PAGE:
The epicenter of the battle over signs in Cambridge is 1 Memorial Drive, an office building holding InterSystems Inc. and Microsoft.

The City Council moved Monday toward calling a special election to decide changes to a law about what kind of signs companies can install on office buildings.

Advice from the city manager and attorney was requested, and the council has two meetings remaining to discuss the issue before a state-mandated deadline.

What brought councillors back to the issue, after voting 6-3 in favor of an amended law Sept. 27, was a petition drive organized by Boston publicist Karen Schwartzman and funded largely by Terry Ragon, head of health care software maker InterSystems and foe of Microsoft, which shares his company’s building at 1 Memorial Drive and may want to post a sign saying so.

The petition to rescind or rehear the vote had 11,461 valid signatures out of 15,581 that had been turned in, with the valid signatures totaling 18.2 percent of the city’s 62,957 voters, according to the Election Commission.

But councillors questioned how those signatures were gathered, with several recounting how they were approached to sign against their own votes by unknowing and aggressive professional signature gatherers from as far away as Kansas or Minnesota. A recurring theme was the signature gatherer’s claims of “neon billboards” that would pop up around the city, a trope councillors said then appeared with disturbing regularity in their constituents’ e-mails, phone calls and face-to-face conversations.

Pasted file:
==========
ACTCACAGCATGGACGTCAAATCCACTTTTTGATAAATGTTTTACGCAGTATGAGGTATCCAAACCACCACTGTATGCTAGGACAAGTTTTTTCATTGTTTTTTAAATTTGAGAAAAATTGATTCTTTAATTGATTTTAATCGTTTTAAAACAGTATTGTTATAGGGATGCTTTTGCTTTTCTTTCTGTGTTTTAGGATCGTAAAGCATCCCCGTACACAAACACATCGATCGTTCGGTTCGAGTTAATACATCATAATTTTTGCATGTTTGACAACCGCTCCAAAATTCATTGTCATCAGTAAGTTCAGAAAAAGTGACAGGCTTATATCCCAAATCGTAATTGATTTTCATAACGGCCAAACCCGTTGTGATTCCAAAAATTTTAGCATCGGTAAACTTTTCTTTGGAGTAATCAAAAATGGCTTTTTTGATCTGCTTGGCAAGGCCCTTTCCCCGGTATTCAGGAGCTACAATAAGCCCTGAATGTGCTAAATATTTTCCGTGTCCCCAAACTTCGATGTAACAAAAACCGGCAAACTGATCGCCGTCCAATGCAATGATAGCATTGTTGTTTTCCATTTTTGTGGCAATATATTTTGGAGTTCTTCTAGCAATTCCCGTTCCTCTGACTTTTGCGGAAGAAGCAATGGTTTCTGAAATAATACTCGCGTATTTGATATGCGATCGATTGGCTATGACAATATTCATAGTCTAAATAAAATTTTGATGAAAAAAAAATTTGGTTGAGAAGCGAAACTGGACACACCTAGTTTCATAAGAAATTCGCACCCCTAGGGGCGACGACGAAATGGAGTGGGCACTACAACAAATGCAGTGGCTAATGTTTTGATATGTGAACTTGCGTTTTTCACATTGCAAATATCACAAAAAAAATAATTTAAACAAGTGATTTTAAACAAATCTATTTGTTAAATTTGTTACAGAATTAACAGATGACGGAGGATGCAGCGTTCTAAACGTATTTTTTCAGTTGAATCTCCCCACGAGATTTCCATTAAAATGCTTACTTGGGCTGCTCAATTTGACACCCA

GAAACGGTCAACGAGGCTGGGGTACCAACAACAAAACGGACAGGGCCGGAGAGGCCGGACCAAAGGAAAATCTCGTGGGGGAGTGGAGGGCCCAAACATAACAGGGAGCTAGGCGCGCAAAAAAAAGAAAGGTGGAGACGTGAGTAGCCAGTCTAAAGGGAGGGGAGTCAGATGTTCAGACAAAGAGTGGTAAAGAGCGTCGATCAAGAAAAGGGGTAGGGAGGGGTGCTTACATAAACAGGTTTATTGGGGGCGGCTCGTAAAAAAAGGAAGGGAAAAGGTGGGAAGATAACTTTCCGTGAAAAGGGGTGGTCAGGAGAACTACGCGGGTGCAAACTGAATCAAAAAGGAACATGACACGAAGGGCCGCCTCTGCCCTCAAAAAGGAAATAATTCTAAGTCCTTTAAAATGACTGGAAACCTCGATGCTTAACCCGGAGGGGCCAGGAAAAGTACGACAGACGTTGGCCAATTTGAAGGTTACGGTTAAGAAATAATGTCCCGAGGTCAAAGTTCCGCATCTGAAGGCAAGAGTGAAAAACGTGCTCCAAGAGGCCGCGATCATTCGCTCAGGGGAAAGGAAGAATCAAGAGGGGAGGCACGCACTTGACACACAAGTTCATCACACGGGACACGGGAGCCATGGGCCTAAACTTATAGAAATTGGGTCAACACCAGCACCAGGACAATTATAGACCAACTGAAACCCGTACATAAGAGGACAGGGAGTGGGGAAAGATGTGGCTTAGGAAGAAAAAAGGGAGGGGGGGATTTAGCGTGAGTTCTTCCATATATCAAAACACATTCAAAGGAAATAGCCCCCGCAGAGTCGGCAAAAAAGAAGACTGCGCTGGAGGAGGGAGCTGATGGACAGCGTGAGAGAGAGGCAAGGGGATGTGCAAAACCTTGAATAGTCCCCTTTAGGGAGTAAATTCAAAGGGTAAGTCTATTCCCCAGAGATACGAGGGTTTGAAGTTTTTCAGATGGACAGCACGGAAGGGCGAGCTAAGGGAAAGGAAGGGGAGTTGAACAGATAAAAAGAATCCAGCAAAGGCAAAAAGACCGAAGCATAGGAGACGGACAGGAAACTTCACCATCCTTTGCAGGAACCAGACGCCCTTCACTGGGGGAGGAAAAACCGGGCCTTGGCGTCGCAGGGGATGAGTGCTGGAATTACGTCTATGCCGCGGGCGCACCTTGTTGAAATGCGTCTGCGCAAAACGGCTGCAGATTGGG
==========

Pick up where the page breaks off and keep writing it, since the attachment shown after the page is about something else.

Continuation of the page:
The problem: There are no neon signs allowed in the new law, and billboards aren’t part of it either.

“A lot of e-mails have come in, ‘Oh, I can’t believe there are going to be neon billboards,’ neon billboards, I keep hearing it over and over again,” councillor Leland Cheung said.

“I ran into a guy in Central Square from Mississippi who was collecting signatures. I had my pin on, but he didn’t know who I was. And he said, ‘You know, your city councillors sold you out.’ I asked him what was going on and got the same thing: neon billboards. And I asked, ‘Where are they going to put the neon billboards?’ ‘Right here.’ I said, ‘That building? That building?’ ‘Oh, absolutely, every building.’ And this is not just one guy. I ran into three of them and without my prompting they all said ‘neon billboards.’”